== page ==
Woman 'saved' by stray cat

ALANA DIXON
Last updated 05:00 25/06/2012
GUTTED: The charred remains of the Ohai house that was destroyed by fire at the weekend.
JOHN HAWKINS/Fairfax NZ

GUTTED: The charred remains of the Ohai house that was destroyed by fire at the weekend.

RESCUER: The cat that is being credited with alerting homeowner Dawn Bennie.
RESCUER: The cat that is being credited with alerting homeowner Dawn Bennie.

Relevant offers

An Ohai woman whose home was engulfed by flames says a cat saved her life.

Dawn Bennie said the grey cat, which began turning up at the property she shared with her husband about a year ago, had always been friendly.

Although the couple did not know where the cat came from, in the past six months she had become quite attached to the animal. When it appeared agitated early on Saturday morning, she wondered what was wrong.

"Usually it would come up to my legs but this time it was freaking out."

Initially when she smelled smoke, she thought it was coming from the coal range. Then she got the feeling the cat did not want her to stay inside the house, Mrs Bennie said.

She then realised the smoke was coming from inside the house.

"All I know is, I owe my life to a cat."

The whole experience had been overwhelming, and she had difficulty sleeping since the fire, Mrs Bennie said.

The couple were insured, she added.

Ohai chief fire officer John Hogg said the fire gutted the property.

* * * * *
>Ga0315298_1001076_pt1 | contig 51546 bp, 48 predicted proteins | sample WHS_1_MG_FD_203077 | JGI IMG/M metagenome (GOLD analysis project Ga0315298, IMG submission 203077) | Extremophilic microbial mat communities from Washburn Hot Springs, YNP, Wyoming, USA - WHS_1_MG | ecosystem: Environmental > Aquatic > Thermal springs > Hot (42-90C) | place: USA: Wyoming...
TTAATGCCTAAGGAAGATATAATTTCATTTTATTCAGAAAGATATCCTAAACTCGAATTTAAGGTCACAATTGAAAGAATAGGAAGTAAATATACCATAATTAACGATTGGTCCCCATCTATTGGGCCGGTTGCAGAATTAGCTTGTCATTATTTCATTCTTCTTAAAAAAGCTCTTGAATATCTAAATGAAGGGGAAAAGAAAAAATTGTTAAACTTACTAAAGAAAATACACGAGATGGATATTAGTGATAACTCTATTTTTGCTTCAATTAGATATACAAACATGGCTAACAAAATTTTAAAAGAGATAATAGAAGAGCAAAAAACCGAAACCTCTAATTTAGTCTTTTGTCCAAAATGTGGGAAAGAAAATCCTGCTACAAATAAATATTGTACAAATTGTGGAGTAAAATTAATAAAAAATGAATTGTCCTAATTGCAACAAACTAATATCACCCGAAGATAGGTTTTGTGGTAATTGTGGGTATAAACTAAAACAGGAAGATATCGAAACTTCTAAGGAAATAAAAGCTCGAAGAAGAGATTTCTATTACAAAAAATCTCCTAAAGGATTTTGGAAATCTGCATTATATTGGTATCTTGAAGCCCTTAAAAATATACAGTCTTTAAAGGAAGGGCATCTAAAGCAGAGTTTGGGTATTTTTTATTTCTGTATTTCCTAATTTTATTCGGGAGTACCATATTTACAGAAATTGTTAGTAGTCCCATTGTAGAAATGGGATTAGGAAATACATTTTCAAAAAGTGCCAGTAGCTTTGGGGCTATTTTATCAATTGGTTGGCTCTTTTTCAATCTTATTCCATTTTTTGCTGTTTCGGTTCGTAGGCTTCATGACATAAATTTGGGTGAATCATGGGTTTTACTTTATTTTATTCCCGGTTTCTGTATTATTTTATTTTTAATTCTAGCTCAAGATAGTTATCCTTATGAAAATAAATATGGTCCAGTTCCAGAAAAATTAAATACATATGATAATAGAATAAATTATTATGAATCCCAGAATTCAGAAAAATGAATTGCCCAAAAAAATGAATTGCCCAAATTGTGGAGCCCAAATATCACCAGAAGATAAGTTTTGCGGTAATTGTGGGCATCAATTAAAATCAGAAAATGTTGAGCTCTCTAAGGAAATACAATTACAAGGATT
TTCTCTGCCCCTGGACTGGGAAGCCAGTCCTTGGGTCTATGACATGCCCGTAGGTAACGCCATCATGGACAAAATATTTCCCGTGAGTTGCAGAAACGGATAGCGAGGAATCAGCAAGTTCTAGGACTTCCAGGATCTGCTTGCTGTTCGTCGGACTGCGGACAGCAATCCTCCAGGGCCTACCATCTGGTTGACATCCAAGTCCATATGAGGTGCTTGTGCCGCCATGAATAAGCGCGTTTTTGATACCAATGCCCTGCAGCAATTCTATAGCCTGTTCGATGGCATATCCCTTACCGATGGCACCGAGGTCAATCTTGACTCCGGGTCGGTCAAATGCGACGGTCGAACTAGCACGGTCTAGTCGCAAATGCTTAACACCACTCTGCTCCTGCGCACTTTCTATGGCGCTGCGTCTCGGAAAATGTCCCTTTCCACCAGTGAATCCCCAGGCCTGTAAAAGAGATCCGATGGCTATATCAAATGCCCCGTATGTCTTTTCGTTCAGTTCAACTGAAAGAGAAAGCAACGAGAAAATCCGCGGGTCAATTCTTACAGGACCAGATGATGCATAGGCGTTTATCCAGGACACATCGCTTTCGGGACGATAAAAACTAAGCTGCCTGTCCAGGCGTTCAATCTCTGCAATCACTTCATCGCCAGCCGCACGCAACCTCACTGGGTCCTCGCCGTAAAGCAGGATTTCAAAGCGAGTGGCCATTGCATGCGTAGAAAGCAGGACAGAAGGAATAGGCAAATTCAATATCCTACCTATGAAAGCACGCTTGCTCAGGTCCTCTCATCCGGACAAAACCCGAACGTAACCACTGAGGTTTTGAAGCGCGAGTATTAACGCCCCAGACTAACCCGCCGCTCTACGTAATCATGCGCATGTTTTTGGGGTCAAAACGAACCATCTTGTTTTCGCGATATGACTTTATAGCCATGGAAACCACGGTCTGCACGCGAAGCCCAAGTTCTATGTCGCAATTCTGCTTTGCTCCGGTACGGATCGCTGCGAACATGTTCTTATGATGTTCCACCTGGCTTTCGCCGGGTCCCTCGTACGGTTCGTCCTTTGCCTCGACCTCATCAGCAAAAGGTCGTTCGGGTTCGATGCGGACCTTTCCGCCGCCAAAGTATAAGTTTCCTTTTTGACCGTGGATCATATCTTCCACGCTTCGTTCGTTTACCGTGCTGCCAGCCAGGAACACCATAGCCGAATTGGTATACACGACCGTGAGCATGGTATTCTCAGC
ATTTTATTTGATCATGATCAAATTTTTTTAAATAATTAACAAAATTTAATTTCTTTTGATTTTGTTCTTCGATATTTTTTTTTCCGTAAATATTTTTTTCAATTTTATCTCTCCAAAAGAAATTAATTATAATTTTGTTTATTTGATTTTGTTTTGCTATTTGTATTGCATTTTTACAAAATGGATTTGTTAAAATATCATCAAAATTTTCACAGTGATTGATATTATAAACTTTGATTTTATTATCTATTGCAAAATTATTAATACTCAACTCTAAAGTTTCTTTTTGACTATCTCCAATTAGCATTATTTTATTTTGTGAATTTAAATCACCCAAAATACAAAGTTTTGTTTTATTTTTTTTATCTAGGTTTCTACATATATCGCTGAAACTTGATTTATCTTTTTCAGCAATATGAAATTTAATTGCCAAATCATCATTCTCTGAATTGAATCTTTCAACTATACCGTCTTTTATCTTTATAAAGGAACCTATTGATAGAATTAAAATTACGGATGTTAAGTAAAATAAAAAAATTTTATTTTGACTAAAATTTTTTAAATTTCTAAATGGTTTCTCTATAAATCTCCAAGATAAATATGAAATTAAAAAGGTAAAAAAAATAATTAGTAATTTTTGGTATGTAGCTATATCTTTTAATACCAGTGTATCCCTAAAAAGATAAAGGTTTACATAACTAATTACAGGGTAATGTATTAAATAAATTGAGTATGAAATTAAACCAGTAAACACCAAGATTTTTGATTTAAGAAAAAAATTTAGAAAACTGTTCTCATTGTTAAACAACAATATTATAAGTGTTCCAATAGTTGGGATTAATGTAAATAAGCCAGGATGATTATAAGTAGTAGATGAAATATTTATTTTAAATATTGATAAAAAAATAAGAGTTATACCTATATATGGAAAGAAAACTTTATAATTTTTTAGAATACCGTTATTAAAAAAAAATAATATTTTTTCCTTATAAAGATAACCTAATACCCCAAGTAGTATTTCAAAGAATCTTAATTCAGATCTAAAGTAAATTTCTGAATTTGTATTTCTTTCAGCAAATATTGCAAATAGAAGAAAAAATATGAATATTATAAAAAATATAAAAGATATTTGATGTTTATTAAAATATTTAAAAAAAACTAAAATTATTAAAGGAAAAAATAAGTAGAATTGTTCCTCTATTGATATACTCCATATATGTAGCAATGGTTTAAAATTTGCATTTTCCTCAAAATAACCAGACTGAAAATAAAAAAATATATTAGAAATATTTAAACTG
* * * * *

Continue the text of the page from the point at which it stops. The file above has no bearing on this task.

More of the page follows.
The fire was fairly well involved when the Ohai and Nightcaps brigades arrived about 1am, he said.

He went around the house banging on windows while fire crews prepared to attack the blaze, trying to arouse anyone left inside. Fortunately, no-one was, he said.

The cat had played an important part in alerting Mrs Bennie, whose husband was away in Te Anau overnight at the time of the fire, Mr Hogg said.

"The cat was being quite funny. It was sort of trying to exit her out of the house, so it must have had a bit of an instinct."

Mr Hogg praised the homeowner's actions after she realised the house was alight. The house was fitted with working smoke alarms, which she was unable to hear because the door to the hallway was closed and she was partially deaf.

When she realised there was a fire, she closed all the doors, went outside and phoned 111, he said.

"It's pretty devastating for her, especially being there by herself. She got a hell of a fright, but she absolutely did the right thing," Mr Hogg said.

Strong winds in the township that evening proved challenging for the fire crews dealing with the blaze, which destroyed three bedrooms and left the lounge and kitchen areas with extensive smoke and water damage, he said.

A fire safety investigator had looked over the scene later in the day but the investigation was inconclusive. He would return tomorrow to try to establish the cause, Mr Hogg said.

Ad Feedback

- The Southland Times

Special offers

Featured Promotions

Sponsored Content